Because stud welding is used so prevalently throughout different industries, it shows its versatility in terms of applications and materials. Stud welding operations also have great flexibility when it comes to sizing, such as stud diameters and lengths. With stud welding, you can perform food-grade fastening systems, composite construction, large-scale thru-decking, and much more. If you are taking advantage of the wide range of the stud welding process for any project, big or small, you can find all the supplies you need with Northland Fastening Systems (NFS). We provide a complete supply of welding tools for rent or purchase, drawn arc, capacitor discharge (CD), and short cycle welding studs, welding accessories, and repair services for most models. Our own welding technicians are also available to provide support and advice from their own expertise and knowledge.
For the majority of stud welding, steel is a mainstay material for drawn arc and CD operations, but there are many other materials that are critical parts of the stud welding process as well as materials that can improve and alter the properties of a weld.
Stud Welding Process
Let’s look at the material specifications for different components of the many steps that may be included in a full welding operation:
Studs and surfaces:
As mentioned, steel is a primary material for most stud welding scenarios. Low carbon steel and 302/304/305 stainless steel grades are common for drawn arc welding. However, for drawn arc operations, aluminum, other stainless steel grades, monel, and inconel can also be used for studs and surfaces. CD stud welding uses similar materials, including low carbon and stainless steel, but 1100, 6061, and 5000 aluminum alloys, brass, and other steels can also be used.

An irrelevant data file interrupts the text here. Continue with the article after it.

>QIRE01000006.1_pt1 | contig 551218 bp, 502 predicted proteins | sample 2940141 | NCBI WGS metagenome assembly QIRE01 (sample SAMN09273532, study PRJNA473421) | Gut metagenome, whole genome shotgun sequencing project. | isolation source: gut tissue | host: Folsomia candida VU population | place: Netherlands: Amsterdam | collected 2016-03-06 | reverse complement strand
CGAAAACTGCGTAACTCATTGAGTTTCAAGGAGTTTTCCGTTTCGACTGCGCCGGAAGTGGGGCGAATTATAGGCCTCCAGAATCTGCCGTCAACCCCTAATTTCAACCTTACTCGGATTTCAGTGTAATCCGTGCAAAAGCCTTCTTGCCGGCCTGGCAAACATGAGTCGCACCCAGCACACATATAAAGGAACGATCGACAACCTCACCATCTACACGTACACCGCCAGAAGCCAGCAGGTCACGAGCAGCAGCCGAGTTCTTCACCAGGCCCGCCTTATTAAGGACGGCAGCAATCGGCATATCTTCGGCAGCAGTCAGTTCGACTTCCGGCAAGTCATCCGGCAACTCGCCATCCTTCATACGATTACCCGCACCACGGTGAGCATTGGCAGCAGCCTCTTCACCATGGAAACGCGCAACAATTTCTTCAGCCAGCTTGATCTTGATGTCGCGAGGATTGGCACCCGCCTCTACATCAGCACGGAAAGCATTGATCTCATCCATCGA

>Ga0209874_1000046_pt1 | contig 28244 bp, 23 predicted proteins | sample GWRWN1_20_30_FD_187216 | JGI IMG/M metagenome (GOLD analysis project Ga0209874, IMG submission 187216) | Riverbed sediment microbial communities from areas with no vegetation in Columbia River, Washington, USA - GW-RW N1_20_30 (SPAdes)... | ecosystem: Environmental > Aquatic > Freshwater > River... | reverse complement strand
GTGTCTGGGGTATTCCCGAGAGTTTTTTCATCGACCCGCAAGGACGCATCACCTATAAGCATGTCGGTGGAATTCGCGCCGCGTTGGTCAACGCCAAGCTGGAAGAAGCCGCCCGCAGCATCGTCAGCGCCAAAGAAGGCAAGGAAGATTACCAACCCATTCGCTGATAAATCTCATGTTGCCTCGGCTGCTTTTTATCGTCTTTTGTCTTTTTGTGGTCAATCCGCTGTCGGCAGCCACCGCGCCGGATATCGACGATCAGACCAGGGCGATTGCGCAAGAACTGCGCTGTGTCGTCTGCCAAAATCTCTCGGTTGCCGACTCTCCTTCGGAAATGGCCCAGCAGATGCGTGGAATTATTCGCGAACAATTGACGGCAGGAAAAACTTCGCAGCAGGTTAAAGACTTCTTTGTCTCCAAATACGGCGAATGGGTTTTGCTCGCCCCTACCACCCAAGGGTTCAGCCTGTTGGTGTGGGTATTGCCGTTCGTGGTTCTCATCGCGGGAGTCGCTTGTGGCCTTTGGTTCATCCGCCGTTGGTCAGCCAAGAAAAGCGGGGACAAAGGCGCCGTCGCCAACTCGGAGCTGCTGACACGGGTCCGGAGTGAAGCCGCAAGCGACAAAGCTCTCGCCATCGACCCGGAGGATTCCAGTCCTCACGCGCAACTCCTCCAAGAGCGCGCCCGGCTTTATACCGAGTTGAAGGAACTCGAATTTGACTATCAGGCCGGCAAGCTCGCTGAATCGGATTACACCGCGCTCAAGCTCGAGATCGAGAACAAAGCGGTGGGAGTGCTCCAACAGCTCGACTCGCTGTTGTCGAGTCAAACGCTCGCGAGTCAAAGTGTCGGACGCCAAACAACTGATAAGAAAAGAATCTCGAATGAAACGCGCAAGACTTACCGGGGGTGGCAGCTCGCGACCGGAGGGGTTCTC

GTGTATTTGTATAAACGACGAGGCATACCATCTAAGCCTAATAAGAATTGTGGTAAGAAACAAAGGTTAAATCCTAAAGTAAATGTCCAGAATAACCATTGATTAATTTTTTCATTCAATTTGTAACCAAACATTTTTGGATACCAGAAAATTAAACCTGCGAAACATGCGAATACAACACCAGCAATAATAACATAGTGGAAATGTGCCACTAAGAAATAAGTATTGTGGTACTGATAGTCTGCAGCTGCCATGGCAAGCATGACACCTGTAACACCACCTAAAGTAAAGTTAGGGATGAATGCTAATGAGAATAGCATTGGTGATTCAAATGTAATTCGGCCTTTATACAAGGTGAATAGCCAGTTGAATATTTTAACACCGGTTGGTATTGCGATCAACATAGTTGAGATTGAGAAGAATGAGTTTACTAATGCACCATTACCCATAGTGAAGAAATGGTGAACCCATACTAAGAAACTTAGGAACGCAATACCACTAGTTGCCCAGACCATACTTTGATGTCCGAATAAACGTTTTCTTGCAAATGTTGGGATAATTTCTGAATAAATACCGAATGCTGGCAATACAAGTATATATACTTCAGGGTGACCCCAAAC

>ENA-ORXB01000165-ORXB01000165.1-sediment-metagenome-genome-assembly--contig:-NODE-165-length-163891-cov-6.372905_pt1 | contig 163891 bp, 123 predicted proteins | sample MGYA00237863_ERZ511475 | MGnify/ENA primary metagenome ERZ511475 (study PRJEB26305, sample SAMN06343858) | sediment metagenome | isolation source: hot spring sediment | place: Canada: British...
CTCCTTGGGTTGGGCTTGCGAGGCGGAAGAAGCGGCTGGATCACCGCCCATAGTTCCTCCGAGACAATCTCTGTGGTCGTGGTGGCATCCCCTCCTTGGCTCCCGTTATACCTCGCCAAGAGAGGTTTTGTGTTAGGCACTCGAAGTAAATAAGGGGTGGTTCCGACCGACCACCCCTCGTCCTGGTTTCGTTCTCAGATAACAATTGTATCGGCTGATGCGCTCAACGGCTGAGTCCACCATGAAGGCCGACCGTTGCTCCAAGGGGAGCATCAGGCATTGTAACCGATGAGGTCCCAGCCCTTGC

For drawn arc welding, cadmium and zinc alloys can be used as plating. CD welding can use copper, cadmium, nickel, zinc, and many other plating metals. If nonweldable plating is already on a surface, that should be removed to prevent weld contamination.
Generally speaking, all low carbon and stainless steels can be annealed for both the stud and surface. Annealing can be done to a maximum of 75 Rockwell B for low carbon steel and 90 Rockwell B for stainless steel.
An important nonmetal material used in stud welding comes in the form of a ceramic ferrule. Ceramic ferrules are a part of the drawn arc process. Ferrules are installed at the point of the weld around the stud tip to contain and control molten metal while the weld is performed. They can then be chipped off when the weld is cooled.